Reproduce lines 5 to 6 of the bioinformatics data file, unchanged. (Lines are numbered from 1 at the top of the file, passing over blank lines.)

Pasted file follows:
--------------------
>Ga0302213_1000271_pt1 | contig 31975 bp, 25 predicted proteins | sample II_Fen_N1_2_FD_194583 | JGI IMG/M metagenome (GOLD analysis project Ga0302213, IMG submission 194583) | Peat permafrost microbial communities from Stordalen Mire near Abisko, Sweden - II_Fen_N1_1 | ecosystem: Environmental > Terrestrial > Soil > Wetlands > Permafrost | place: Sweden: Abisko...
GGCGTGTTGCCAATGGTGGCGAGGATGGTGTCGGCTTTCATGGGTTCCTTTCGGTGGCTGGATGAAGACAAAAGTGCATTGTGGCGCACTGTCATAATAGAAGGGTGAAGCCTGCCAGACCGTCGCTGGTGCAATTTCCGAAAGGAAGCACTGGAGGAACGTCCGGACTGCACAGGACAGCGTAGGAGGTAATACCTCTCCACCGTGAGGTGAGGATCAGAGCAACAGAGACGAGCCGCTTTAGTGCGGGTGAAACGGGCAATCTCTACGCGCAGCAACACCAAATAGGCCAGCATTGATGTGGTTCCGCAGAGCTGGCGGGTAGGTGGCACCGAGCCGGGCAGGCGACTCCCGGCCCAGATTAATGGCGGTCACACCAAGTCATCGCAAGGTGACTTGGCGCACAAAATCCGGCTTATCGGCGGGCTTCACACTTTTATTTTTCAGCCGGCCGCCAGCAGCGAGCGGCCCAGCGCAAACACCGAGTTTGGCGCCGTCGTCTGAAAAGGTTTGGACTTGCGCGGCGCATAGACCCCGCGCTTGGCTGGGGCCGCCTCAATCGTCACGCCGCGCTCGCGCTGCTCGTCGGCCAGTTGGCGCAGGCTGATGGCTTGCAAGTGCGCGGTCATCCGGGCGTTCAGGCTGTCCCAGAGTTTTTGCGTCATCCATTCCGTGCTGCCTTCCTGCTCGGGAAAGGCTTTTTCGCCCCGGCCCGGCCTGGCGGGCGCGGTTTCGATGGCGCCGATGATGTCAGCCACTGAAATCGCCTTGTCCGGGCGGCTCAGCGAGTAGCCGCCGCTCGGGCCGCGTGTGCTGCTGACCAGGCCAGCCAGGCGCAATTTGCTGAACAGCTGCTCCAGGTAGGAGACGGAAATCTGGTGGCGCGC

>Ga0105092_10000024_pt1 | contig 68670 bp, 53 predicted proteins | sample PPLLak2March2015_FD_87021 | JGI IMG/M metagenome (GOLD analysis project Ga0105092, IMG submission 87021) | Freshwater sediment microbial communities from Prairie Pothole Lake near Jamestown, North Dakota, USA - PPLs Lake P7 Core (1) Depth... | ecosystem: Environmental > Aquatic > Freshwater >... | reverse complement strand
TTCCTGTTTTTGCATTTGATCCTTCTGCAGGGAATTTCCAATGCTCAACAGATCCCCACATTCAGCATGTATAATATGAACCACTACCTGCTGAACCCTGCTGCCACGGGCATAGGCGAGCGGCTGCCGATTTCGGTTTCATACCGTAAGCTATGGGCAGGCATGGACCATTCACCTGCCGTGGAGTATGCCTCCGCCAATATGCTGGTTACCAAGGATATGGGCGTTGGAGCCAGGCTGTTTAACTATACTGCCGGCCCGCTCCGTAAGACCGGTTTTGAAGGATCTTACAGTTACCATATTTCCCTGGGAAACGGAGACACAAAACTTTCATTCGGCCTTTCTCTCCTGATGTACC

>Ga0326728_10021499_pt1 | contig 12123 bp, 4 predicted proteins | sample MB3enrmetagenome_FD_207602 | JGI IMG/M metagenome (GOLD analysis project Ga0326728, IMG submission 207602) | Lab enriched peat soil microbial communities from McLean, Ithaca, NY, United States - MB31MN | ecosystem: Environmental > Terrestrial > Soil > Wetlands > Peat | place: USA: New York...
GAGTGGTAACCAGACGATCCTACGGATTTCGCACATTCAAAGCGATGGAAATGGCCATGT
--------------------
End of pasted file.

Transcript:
>Ga0326728_10021499_pt1 | contig 12123 bp, 4 predicted proteins | sample MB3enrmetagenome_FD_207602 | JGI IMG/M metagenome (GOLD analysis project Ga0326728, IMG submission 207602) | Lab enriched peat soil microbial communities from McLean, Ithaca, NY, United States - MB31MN | ecosystem: Environmental > Terrestrial > Soil > Wetlands > Peat | place: USA: New York...
GAGTGGTAACCAGACGATCCTACGGATTTCGCACATTCAAAGCGATGGAAATGGCCATGT